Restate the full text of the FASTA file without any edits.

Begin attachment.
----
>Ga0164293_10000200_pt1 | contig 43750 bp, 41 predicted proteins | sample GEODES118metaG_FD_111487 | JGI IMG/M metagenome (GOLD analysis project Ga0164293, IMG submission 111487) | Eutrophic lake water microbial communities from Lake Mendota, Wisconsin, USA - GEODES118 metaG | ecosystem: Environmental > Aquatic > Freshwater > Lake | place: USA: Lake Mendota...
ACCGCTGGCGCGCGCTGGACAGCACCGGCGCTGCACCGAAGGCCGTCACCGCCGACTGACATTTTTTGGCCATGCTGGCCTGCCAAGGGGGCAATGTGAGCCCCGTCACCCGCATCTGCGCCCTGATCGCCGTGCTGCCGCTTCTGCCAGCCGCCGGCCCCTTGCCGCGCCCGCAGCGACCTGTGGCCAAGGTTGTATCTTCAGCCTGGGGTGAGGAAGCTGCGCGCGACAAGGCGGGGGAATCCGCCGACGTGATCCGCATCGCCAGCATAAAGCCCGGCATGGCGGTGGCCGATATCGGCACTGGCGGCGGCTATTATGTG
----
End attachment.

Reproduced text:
>Ga0164293_10000200_pt1 | contig 43750 bp, 41 predicted proteins | sample GEODES118metaG_FD_111487 | JGI IMG/M metagenome (GOLD analysis project Ga0164293, IMG submission 111487) | Eutrophic lake water microbial communities from Lake Mendota, Wisconsin, USA - GEODES118 metaG | ecosystem: Environmental > Aquatic > Freshwater > Lake | place: USA: Lake Mendota...
ACCGCTGGCGCGCGCTGGACAGCACCGGCGCTGCACCGAAGGCCGTCACCGCCGACTGACATTTTTTGGCCATGCTGGCCTGCCAAGGGGGCAATGTGAGCCCCGTCACCCGCATCTGCGCCCTGATCGCCGTGCTGCCGCTTCTGCCAGCCGCCGGCCCCTTGCCGCGCCCGCAGCGACCTGTGGCCAAGGTTGTATCTTCAGCCTGGGGTGAGGAAGCTGCGCGCGACAAGGCGGGGGAATCCGCCGACGTGATCCGCATCGCCAGCATAAAGCCCGGCATGGCGGTGGCCGATATCGGCACTGGCGGCGGCTATTATGTG